Seminar: "Maritime Transmodernities and the Ibis Trilogy"
Speaker: Anupama Mohan
Abstract: Amitav Ghosh remains an atypical member of the postcolonial club (as it were) because of his insistent focus upon the sea (rather than land) as the locus for viewing/understanding the historical and cultural encounters between the West and the non-West. Indeed, where much postcolonial writing remains centred on issues of land, dispossession, and diaspora, Ghosh has shown, in some of his recent works, a remarkable dissidence in his interests in the sea and, in what I, adapting the Latin American philosopher Enrique Dussel, call, “maritimetransmodernities” in order to launch his critique of both Eurocentrism and its equally problematic ‘agon’, critical post-colonialism.
Through a close reading of the coastal, littoral, and maritime in the three novels that comprise the Ibis Trilogy, I hope to show the ways in which Ghosh’s interest has subtly shifted from land and territorial structures for articulating and critiquing contemporary political events (*The Calcutta Chromosome*, 1995; *The Shadow Lines*, 1998) to the sea and to maritime frameworks for understanding the deeper, more genealogically complex currents of human interaction across time and space, a move that marks such works as *The Hungry Tide*, 2004 and the Ibis Trilogy, 2008-15. Such a move entails the transformation of the "postmodern" novel into what one might call the "transmodern" novel and my structuralist reading of the changing dynamics of the21st century novel will, I hope, help draw new frames for understanding the genre, even as if we remain aware of intersections and overlaps.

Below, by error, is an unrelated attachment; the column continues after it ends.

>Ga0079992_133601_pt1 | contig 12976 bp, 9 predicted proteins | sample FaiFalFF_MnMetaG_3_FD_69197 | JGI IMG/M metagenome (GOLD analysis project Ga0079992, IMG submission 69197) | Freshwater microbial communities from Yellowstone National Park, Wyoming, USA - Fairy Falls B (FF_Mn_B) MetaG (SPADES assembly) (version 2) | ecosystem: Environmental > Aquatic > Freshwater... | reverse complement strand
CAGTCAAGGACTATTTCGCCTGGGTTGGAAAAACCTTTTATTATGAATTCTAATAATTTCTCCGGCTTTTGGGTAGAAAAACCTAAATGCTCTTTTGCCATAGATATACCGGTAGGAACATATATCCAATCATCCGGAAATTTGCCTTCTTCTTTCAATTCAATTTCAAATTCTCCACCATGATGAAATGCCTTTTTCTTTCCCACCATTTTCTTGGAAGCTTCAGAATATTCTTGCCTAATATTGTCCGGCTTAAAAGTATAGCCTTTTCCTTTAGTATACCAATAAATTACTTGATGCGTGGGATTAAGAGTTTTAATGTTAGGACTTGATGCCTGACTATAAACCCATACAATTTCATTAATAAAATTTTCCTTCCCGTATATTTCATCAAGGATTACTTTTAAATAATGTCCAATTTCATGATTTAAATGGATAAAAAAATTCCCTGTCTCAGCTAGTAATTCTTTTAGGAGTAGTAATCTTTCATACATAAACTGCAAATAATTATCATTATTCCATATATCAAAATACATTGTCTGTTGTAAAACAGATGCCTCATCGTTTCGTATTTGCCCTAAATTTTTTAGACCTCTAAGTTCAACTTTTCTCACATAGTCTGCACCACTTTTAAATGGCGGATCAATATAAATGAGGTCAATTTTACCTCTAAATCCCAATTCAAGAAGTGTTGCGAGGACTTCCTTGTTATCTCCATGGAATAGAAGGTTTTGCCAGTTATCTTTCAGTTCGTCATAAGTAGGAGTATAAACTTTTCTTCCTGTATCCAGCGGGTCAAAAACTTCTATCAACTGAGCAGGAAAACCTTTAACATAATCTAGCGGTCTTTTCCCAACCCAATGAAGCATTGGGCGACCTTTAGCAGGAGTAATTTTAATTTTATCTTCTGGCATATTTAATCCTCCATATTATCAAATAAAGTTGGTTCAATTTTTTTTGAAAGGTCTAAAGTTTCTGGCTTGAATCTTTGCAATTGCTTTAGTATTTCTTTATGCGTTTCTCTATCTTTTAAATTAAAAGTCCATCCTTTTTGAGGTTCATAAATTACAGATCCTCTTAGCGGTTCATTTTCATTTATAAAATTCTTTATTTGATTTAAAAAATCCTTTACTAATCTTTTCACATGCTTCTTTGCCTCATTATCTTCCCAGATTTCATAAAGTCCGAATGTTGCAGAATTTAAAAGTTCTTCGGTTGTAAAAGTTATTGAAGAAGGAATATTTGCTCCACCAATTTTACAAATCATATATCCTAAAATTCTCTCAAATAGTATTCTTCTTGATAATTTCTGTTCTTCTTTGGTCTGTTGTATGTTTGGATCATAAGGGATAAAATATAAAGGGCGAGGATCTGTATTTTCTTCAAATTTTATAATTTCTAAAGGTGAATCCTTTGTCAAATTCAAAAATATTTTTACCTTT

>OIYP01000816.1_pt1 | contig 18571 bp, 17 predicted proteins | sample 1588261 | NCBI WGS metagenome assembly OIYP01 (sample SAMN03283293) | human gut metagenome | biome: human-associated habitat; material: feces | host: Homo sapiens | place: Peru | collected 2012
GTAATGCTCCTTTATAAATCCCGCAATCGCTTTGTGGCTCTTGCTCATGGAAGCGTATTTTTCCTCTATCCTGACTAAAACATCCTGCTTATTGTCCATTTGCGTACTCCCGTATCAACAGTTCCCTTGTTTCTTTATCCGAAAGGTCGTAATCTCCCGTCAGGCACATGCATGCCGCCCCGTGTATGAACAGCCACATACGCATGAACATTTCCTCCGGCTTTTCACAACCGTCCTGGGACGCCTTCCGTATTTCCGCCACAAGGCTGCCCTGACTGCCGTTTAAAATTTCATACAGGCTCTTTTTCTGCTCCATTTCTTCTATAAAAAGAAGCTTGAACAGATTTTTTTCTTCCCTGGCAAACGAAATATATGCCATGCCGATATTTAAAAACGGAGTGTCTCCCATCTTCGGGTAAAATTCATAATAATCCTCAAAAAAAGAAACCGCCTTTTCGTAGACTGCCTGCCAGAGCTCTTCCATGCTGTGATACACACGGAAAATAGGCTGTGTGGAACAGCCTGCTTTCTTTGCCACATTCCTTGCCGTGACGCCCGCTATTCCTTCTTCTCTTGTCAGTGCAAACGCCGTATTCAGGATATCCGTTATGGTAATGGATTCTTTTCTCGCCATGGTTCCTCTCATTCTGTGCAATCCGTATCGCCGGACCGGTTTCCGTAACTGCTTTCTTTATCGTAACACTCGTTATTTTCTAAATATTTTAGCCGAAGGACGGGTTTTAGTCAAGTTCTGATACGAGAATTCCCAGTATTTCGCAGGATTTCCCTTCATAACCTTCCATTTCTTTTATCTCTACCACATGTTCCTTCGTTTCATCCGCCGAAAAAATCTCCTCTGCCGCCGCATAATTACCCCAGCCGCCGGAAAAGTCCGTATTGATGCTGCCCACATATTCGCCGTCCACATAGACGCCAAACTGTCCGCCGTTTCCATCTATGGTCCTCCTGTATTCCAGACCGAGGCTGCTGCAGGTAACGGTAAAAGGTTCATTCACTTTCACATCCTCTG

What does such a shift from the postmodern to the transmodern signify for postcolonial studies, which remains, in important ways, focused upon (and encumbered by) land movements for territorial justice? How do the twin foci – on land and sea – come together in the novels of the Ibis Trilogy in terms of contemporary “problems” such as “refugeeism” while also being the bulwark of a certain kind of celebratory humanism in the form of “multiculturalism”? Indeed, how can the novel respond to the call recently made by geographers Jean-Marie Kowalski and David Bodenhamer "to re-think our historical imagination and envisage new spatialities via a water history of the world"? These are some questions that I will explore in my paper in order to decentre Eurocentric conceptions of modernity that continue to firmly undergird the postmodern and the postcolonial. In counterpoint, this paper presents through a reading of the Ibis Trilogy as an illustration of the transmodern, a way to understand how the world and the region have been integrally shaped by the "thicker" and historically complex patterns of maritime interconnections among global communities.